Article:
Dr. Christine Royal, Merck Animal Health’s associate vice president for U.S. companion animal and equine professional services, said in the announcement: “Now more than ever, it is clear that veterinary practitioners and their staff play an essential role caring for the animals we love and maintaining the human-animal bond. And at Merck Animal Health, we have unconditional respect for veterinary professionals and their dedicated service, particularly during these unconventional times.”

She continued, “We are committed to protecting the health and welfare of veterinary professionals and ensuring we build a robust and engaged profession for the future, with opportunities such as scholarship funding, wellbeing webinars, networking opportunities and much more.”

The third Merck well-being study was conducted in September and October 2021 by Brakke among a nationally representative sample of 2,495 veterinarians in the U.S., both practitioners and nonpractitioners. In the 2021 study, practitioner respondents were asked to pass along a special link to full-time staff members across practice roles, and staff members returned a total of 448 completed questionnaires.

USDA awards $7.5M for loan repayment to address shortage areas

By Katie Burns

The U.S. Department of Agriculture announced Jan. 12 that it made awards totaling $7.5 million to 78 veterinarians in 2021 toward repayment of veterinary student loans in return for service in shortage areas in food animal practice or public practice.

The USDA National Institute of Food and Agriculture made the awards through the federal Veterinary Medicine Loan Repayment Program. The VMLRP pays up to $25,000 per year towards repayment of educational loans of veterinarians who agree to serve in a NIFA-designated veterinary shortage situation for a period of three years.

The USDA pays 37% of the federal funding provided to the VMLRP to cover a withholding tax. The AVMA continues to lobby Congress to eliminate the tax by passing the bipartisan Veterinary Medicine Loan Repayment Program Enhancement Act, reintroduced last year in the House of Representatives (HR 2447) and the Senate (S 2215).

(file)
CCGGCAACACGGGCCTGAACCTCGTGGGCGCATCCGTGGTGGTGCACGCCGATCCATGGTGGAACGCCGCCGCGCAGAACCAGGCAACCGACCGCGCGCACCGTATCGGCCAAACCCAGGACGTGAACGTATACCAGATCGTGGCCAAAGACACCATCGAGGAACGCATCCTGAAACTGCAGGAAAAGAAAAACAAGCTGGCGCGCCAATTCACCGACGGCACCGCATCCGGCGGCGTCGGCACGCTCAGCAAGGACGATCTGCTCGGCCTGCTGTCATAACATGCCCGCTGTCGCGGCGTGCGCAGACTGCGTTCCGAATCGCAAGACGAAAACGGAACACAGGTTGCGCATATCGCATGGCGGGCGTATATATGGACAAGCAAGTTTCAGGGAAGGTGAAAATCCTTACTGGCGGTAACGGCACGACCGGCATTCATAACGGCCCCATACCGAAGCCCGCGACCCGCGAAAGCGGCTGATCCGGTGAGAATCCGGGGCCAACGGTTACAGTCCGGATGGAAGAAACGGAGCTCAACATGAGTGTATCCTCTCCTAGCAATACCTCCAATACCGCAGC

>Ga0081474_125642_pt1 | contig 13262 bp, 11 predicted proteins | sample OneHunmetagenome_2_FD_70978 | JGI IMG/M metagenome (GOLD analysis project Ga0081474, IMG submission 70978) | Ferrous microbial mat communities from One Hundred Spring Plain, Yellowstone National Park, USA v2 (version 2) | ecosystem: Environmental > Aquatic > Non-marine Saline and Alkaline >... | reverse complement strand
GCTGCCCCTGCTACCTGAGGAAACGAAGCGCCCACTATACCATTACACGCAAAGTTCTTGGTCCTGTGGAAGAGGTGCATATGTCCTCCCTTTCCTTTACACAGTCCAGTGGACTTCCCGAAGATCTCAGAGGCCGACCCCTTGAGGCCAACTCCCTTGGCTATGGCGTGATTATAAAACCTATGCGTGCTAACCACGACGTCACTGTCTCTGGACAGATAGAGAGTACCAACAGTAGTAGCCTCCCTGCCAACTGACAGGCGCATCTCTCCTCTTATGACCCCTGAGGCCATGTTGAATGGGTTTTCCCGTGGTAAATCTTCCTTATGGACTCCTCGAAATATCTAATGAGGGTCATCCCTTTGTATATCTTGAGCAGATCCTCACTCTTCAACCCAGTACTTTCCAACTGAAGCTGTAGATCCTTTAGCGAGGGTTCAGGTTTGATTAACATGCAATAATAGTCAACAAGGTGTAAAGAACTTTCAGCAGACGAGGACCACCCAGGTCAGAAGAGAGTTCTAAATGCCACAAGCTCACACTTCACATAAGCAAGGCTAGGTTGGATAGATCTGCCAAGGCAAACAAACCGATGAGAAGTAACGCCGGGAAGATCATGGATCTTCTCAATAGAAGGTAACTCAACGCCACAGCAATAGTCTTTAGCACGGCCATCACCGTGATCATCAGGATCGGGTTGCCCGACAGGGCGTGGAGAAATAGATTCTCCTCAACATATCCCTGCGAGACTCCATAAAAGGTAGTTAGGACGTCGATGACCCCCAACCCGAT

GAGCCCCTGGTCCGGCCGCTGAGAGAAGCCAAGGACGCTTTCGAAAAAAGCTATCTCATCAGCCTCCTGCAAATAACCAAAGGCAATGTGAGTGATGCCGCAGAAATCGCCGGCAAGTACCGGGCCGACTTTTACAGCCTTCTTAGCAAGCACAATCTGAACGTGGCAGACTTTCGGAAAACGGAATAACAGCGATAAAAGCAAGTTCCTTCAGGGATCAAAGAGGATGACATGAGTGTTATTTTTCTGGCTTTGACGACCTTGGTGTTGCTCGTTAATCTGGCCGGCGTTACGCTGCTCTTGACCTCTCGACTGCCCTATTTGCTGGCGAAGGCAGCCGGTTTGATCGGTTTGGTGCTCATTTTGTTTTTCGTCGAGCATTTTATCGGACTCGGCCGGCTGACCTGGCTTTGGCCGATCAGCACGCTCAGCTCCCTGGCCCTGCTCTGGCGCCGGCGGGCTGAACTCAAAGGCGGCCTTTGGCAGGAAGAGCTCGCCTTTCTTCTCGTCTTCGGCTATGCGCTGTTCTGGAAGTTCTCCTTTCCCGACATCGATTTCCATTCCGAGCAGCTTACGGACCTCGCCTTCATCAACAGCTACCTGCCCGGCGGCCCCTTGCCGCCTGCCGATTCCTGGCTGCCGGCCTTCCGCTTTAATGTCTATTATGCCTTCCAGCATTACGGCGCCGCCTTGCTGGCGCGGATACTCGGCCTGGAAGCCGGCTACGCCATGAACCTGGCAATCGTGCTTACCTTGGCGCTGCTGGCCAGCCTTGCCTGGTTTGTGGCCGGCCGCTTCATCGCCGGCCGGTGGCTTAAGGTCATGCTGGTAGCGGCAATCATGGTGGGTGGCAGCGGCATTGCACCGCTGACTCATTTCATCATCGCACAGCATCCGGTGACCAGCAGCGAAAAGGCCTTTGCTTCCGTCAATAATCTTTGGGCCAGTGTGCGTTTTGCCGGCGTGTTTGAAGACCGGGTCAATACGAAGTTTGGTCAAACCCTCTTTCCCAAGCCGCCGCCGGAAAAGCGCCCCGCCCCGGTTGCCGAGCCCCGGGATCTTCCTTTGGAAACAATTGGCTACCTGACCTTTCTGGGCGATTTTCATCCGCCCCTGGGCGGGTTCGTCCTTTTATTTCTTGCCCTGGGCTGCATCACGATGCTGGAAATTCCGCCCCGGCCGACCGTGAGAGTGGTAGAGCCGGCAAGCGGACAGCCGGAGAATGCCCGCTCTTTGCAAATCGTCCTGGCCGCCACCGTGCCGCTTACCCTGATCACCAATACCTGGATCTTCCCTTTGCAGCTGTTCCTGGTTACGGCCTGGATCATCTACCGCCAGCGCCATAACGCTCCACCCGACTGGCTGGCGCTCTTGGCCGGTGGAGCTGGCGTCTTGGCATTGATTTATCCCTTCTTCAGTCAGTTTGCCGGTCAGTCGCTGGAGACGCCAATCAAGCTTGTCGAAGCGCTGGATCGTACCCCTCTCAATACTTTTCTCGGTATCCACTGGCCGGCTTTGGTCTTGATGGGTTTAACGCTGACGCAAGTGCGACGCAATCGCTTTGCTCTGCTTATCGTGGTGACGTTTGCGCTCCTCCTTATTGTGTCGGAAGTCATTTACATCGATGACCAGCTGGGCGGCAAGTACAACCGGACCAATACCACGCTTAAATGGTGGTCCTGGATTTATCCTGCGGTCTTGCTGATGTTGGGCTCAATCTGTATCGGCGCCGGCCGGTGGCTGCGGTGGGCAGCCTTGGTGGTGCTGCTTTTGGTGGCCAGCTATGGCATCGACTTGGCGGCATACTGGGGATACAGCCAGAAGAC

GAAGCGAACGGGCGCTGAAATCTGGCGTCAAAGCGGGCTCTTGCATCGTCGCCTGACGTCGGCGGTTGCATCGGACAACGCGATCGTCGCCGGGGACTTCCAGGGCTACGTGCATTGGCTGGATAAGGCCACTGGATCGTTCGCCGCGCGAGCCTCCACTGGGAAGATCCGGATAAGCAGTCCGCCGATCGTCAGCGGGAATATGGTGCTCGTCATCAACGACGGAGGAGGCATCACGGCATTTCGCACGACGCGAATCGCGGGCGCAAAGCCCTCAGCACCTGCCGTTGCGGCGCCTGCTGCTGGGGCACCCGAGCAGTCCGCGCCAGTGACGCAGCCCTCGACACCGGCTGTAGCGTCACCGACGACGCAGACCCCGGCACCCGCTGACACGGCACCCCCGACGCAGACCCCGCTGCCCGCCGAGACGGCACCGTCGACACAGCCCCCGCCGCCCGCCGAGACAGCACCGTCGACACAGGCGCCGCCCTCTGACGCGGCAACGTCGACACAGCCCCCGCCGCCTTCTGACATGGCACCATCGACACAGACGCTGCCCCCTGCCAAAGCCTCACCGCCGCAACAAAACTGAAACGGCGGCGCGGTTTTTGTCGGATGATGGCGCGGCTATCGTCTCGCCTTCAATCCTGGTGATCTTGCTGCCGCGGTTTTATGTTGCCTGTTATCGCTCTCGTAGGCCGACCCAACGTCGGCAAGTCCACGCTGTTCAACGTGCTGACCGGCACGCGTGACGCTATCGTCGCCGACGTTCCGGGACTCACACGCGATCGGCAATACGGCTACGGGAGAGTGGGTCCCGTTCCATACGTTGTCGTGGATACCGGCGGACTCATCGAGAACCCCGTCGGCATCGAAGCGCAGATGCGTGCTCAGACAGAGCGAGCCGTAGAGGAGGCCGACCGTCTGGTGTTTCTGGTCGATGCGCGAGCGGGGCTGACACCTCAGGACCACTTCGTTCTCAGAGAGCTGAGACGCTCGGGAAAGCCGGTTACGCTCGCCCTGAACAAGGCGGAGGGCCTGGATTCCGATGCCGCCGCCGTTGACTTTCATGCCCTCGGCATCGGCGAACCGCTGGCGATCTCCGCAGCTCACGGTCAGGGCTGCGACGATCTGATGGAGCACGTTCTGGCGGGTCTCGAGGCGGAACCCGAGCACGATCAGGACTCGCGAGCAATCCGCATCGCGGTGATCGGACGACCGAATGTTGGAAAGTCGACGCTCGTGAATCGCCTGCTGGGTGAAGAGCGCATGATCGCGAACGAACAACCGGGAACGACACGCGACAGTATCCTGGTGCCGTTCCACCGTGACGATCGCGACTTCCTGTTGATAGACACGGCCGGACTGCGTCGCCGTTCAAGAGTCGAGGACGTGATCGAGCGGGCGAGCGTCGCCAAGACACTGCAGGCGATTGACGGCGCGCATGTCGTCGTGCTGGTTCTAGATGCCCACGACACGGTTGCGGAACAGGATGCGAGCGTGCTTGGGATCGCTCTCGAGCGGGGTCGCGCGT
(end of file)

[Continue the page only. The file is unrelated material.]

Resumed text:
Among recent VMLRP awardees in public practice are Drs. Nora Hickey and Katherine Onofryton at the Northwest Indian Fisheries Commission in the state of Washington. Dr. Hickey was selected for a VMLRP award first for the work she was doing as the program veterinarian for the NWIFC, an organization that supports management of natural resources for 20 tribes in western Washington state. When the commission hired Dr. Onofryton as the second program veterinarian in 2020, she applied for and received a VMLRP award.


Drs. Katherine Onofryton (left) and Nora Hickey, veterinarians with the Northwest Indian Fisheries Commission in the state of Washington, collect tissue samples from returning coho salmon for pathogen surveillance at the Lower Elwha Klallam Tribe’s hatchery. Both are awardees through the federal Veterinary Medicine Loan Repayment Program for service in shortage areas. (Photo by Tiffany Royal/NWIFC)

Citation: Journal of the American Veterinary Medical Association 260, 5; 10.2460/javma.260.5.475

The veterinarians’ work involves providing fish and wildlife health services for the 20 tribes, which are co-managers of Pacific salmon with the state of Washington and have more than 40 facilities rearing Pacific salmon for conservation and enhancement goals.

“Being a veterinarian in fisheries has a number of challenges, one of which is that resource agencies may not be able to provide salaries that are as competitive as those in private veterinary practice,” Dr. Hickey said. “The VMLRP award helps to compensate veterinarians providing important services for the educational debt they took on to get their professional training. Pacific salmon are an important public resource and an essential cultural and nutritional resource for the Indian tribes that the U.S. government has treaty obligations to maintain.”